A familiar crisis has returned to an Ontario First Nation.
Sixteen children have been airlifted from the community of Kashechewan to receive medical treatment for mysterious skin lesions. Pictures of affected kids, including a five-month-old baby who recently underwent heart surgery, were shared widely over the weekend.
Immediate steps have been taken to get medical care for the children, according to Health Minister Jane Philpott. A team from the northern community of Moose Factory has been assigned to go door-to-door in Kashechewan to identify any new cases.
In question period on Monday, Philpott was adamant that the rashes and sores are not caused by the reserve’s water. But the community’s former chief is “still skeptical.”
“I can’t rule out water yet until I know what’s causing these issues,” Derek Stephen told CTV News.
“A full review needs to be done of our facilities, our infrastructure, and also our environmental impacts,” said Stephen, whose baby niece has been affected by the unknown condition.
“I can’t rule out water yet until I know what’s causing these issues.”
— Derek Stephen, former Kashechewan chief
Stephen said repeated floods and sewage back-ups in recent years have contaminated the reserve’s land and the grounds have yet to be properly cleaned.
“This is where our kids play,” Stephen said. “I think the whole community is contaminated.”
The children's health crisis in Kashechewan has brought a renewed urgency to its water issue, which has been simmering for over a decade.
State of emergency
Kashechewan is a Cree community upstream from James Bay and home to about 1,900 people. The closest urban centre is Timmins, 400 kilometres away.
It’s one of the number of northern Ontario First Nation communities that declared a state of emergency last month over what local leaders called a suicide epidemic. A dire shortage of medical supplies has also been cited.
The Northern Ontario reserve of Kashechewan is seen in this undated handout aerial photo. (Photo: The Canadian Press)
The declaration called on governments to meet with First Nation leaders and draft a plan to ensure communities have access to safe, clean drinking water. It’s nothing new that many First Nations across Canada still face water issues — and aboriginal leaders aren’t the only ones calling for more government action.
Last year, a CBC news investigation found that water advisories have been issued for two-thirds of all Canadian First Nations communities since 2005.
Today, there are 135 active water advisories issued for 86 First Nations communities across the country (excluding British Columbia).
United Nations pressure for solution
Earlier this month, the United Nations called on Prime Minister Justin Trudeau to address ongoing water issues, calling it a matter of human rights.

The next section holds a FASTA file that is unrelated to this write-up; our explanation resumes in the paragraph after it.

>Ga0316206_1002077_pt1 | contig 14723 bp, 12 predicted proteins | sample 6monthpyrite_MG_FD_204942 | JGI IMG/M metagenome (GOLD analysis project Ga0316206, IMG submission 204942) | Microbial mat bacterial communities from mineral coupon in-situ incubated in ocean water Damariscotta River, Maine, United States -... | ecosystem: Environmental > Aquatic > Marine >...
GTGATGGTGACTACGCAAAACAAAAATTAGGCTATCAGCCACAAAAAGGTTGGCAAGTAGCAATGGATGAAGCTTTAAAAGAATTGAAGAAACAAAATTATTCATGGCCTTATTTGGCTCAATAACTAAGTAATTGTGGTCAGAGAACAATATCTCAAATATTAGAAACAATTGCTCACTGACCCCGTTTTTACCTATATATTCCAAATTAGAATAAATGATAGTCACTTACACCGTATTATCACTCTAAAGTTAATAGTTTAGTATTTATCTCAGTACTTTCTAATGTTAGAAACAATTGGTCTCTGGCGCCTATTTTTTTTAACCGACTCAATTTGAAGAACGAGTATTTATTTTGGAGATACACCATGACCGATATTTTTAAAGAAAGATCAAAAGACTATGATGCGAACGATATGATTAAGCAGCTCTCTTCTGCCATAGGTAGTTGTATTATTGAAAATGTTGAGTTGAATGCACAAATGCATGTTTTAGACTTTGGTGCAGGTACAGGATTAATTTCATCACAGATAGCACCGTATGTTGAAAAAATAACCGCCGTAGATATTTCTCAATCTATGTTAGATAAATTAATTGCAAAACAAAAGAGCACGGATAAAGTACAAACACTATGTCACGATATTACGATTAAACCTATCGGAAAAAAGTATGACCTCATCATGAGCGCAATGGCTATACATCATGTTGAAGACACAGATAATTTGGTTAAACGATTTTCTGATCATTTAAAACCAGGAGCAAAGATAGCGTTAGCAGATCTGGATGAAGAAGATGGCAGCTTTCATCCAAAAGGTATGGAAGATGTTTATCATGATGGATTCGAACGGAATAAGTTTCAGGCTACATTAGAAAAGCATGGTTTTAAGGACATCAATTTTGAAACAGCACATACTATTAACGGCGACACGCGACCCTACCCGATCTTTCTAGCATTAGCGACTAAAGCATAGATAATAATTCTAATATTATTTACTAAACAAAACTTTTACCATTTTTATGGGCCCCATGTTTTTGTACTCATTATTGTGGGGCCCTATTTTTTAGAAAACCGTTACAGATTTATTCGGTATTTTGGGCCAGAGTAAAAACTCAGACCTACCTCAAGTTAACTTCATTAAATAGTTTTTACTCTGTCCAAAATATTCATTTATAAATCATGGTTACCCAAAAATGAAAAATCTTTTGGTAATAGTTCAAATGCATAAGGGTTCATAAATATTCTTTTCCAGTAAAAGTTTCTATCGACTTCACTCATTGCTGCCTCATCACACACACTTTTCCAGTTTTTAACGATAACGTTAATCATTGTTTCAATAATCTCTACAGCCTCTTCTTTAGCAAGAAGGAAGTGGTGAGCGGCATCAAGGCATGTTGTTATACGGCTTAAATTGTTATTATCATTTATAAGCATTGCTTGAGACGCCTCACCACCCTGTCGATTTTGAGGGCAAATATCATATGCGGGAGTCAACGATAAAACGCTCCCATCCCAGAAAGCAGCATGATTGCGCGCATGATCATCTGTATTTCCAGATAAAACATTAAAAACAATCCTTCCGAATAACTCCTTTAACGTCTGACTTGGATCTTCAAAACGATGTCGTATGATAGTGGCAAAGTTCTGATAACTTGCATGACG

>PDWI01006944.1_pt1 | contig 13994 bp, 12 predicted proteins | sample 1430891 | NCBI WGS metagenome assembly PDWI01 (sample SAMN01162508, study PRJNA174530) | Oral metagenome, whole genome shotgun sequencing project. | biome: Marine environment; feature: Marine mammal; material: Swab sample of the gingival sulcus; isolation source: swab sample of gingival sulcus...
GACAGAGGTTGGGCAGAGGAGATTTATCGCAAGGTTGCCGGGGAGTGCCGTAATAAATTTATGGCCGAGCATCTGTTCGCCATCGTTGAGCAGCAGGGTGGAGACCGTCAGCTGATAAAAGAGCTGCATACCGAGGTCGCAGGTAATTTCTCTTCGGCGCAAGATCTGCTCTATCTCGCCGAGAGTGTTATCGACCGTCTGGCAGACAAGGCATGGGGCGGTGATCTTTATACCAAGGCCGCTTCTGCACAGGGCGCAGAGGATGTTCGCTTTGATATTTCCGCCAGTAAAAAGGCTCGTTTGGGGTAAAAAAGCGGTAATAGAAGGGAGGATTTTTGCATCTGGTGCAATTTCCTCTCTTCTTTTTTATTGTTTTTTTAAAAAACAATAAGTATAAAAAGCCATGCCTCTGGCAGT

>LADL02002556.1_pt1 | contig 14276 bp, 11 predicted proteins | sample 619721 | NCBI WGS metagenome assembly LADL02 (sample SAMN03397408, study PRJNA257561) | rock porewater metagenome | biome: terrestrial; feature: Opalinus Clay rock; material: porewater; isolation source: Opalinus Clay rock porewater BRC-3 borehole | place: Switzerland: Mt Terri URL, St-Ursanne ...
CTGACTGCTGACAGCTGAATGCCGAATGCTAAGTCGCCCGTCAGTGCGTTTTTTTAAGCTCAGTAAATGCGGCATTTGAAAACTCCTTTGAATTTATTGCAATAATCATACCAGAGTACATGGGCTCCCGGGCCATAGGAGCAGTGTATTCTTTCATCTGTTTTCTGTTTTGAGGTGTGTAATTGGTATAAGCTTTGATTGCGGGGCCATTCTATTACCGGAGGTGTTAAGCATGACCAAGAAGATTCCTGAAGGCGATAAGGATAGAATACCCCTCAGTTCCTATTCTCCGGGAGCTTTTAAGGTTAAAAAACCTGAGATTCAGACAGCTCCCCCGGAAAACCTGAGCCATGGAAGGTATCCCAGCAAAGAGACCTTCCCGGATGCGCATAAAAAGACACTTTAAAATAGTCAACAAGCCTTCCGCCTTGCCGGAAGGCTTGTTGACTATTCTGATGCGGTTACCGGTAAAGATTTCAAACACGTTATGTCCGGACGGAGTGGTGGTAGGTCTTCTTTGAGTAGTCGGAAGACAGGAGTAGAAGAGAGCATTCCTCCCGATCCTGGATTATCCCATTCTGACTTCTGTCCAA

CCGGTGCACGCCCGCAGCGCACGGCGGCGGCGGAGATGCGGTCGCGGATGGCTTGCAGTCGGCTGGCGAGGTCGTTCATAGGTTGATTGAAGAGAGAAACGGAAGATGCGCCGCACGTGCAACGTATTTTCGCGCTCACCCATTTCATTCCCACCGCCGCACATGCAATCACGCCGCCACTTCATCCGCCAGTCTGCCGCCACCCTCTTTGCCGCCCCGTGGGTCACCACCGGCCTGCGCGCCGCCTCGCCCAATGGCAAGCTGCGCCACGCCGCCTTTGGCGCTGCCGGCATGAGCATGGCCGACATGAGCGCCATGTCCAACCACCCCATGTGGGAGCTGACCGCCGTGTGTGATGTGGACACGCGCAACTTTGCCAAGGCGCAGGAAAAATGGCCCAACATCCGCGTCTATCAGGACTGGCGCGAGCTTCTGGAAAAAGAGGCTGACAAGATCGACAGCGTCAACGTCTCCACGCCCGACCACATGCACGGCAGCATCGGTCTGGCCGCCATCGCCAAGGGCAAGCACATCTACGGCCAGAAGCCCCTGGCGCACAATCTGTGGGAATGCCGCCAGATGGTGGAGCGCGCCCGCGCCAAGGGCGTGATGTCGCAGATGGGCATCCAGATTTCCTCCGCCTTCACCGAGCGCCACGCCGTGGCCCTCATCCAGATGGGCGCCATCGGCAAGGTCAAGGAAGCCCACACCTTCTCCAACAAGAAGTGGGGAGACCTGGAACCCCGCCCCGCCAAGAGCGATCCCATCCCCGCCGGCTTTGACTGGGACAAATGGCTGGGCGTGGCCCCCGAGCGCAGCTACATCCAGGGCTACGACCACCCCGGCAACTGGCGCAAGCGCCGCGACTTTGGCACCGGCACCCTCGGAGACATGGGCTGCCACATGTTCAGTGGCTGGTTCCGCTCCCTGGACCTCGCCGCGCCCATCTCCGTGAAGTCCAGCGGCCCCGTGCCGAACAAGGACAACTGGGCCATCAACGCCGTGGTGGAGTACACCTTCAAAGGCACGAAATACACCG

Trudeau’s commitments to aboriginal peoples were front and centre in his government’s first budget released Tuesday, which set aside $8.4 billion for indigenous programs over five years. The “historic” funding includes $2.6 billion earmarked for education.
The budget specifically addressed water infrastructure on reserves with almost $2 billion allocated to end boil-water advisories — a pledge the prime minister promised to achieve by 2021.
Proposals ‘sitting’ in government offices
Ten years ago, Kashechewan residents were forced to leave their homes over similar concerns over mysterious rashes.
In 2005, high E. coli levels caused an outbreak of serious skin lesions and a quarter of Kashechewan’s population had to be evacuated, according to APTN News.
“Since the 2005 crisis in our community all the government has done are repairs and quick fixes,” Stephen, former chief, told the network in an interview Tuesday.
“There are numbers out there, proposals that are sitting in their offices to do permanent replacements for the water plant and infrastructure,” he said.
A water treatment plant was built in 1995, but its intake pipe is downstream from the community’s sewage lagoon. It’s a structural flaw which means tides from James Bay push dirty water back and forth across the intake, according to CBC News.
In response to the 2005 crisis, the military delivered a water purification unit — the same one used on missions by the Canadian Forces for natural disasters and humanitarian crises overseas.
Last year, rising floodwaters forced Kashechewan residents from their homes for the fourth consecutive year. The Toronto Star reported 350 people were still living in the Kapuskasing hotels and apartments they were placed in the previous year when the new evacuation order was called.
The evacuations cost the First Nation $20 million every year.
With files from The Canadian Press
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